Sunday, January 24, 2010

Product Review: Hren (horseradish relish)

The pink stuff’s hren (хрен). Say it with me: hren!* Hren means horseradish in Russian, and that’s horseradish relish with beets in the photo. Hren is a very popular Russian condiment, and Eastern European groceries sell different varieties that range from mild to bitingly spicy. The beet version is my favorite: sweet-and-sour and delightfully fuchsia. Hren is typically eaten with meats or cold cuts, but I also like it on roasted potatoes.

*By the way, in Russian, the word “hren” and its variants are a milder version of the equivalent to the f-bomb. It’s sort of like saying “freakin’” instead of the real thing in English.

Wednesday, January 20, 2010

Calling All Blogs

If you write a blog on Russian or Eastern European cooking, please leave a comment or e-mail me at I'd like to compile a list of links to food blogs that cover this topic. Blogs on food from the former Soviet Republics are welcome, too.

Sunday, January 17, 2010

Cooking Notes

This post takes inspiration from former Milwaukee food blogger Haverchuk, who used to do roundups of cooking that hadn’t made it onto the blog that month, “like the deleted scenes on your DVDs.”

A few weeks ago I made draniki, Belarusian potato pancakes. These are a lot like latkes, but without the onion. You shred about 5 or 6 small peeled potatoes in a food processor; then add 2 tablespoons of flour, a beaten egg, salt and pepper. Be sure to salt the batter generously, or your pancakes will be bland.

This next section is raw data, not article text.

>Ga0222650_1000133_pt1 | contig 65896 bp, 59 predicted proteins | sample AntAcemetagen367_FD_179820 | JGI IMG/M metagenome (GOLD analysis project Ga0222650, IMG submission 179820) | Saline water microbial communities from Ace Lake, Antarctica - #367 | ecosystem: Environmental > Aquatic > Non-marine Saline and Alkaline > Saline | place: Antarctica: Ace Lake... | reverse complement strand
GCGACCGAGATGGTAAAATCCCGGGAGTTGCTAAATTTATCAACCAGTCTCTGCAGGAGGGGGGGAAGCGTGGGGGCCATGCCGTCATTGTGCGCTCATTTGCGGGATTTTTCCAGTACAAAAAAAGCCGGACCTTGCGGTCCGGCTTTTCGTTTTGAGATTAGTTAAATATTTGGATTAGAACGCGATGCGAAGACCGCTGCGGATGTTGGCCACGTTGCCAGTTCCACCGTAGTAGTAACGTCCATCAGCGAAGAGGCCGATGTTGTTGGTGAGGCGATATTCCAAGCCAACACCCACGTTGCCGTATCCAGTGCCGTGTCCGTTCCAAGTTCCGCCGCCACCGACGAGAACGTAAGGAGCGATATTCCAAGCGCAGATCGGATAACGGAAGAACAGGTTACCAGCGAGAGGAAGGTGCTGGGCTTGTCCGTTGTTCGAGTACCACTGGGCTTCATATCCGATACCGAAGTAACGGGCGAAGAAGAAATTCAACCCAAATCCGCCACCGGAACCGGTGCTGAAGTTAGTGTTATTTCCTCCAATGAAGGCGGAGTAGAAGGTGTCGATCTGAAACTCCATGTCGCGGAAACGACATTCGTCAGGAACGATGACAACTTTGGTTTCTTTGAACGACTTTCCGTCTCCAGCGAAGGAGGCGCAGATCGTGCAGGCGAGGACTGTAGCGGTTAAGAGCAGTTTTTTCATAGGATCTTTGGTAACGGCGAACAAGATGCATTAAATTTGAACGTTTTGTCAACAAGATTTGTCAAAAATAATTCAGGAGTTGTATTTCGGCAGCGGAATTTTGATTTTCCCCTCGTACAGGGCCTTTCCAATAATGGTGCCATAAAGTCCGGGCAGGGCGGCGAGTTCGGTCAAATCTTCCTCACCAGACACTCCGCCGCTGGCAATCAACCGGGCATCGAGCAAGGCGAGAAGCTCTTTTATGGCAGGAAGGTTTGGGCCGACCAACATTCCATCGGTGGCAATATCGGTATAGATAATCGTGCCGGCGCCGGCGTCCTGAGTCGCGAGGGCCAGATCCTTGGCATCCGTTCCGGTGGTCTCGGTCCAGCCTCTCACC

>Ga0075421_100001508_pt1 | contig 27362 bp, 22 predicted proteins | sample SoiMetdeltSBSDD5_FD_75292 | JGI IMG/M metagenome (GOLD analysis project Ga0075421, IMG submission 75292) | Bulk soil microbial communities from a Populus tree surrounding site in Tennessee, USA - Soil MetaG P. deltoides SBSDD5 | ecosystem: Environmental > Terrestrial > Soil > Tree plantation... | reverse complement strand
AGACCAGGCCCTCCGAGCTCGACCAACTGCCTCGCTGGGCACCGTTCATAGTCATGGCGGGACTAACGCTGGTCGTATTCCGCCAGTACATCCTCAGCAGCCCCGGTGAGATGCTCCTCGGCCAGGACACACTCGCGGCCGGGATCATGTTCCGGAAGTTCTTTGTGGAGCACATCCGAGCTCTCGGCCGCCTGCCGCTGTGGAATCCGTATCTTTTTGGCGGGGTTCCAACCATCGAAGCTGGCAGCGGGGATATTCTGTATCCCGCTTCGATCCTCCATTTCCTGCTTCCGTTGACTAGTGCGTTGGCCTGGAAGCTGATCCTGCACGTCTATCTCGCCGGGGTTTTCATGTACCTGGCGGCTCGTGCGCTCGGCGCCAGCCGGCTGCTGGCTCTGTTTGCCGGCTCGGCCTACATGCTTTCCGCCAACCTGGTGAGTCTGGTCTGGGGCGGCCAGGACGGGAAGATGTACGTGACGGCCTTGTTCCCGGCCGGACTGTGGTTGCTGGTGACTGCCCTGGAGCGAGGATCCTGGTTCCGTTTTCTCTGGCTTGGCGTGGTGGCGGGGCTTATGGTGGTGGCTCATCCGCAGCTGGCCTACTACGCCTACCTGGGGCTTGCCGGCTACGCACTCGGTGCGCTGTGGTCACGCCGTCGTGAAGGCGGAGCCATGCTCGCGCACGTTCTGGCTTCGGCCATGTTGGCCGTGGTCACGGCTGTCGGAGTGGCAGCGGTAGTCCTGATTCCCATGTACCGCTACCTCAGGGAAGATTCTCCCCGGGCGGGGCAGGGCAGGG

Heat a glug of vegetable oil in a non-stick pan, and ladle ¼-cup scoops of batter into the pan. The pancakes should be 3 to 4 inches long, about 2 inches wide, and ¼-inch thin. When frying, you really have to generous with the oil, or the pancakes start burning. Fry for about 30 to 50 seconds, then flip and fry for another 30 seconds; repeat until both sides are golden-brown, about 2 minutes. These are pretty good with sour cream. Tip: Don’t make them on a weeknight when you really don’t feel like cleaning oil splatters off the stove, okay?

I tried these spinach-stuffed mushrooms at a New Year’s party, and have made them about four or five times since then. This is a Paula Deen recipe, and it’s really quite delicious. Unlike most of Deen’s repertoire, it doesn’t even call for five pounds of butter. I did make some tweaks to the original directions. Be sure to sauté the mushrooms caps for about 5 to 7 minutes before stuffing them, otherwise they don’t cook through. For the spinach filling, I subbed some homemade farmer's cheese for the feta. Ricotta would work, too.

Monday, January 04, 2010


Well, this pickled mushroom recipe bombed. In fact, my mushrooms turned out like barely edible little salt bombs. The recipe, which I followed precisely, called for two tablespoons of plain non-iodized salt to one pound of mushrooms. What went wrong here? Is there any way to fix this?

By the way, the recipe, from Anne Volokh's The Art of Russian Cuisine, is very similar to this Deb Perelman recipe, which also turned out unbearably salty when I tried it a few years ago. (Perelman is behind the usually foolproof Smitten Kitchen blog.)
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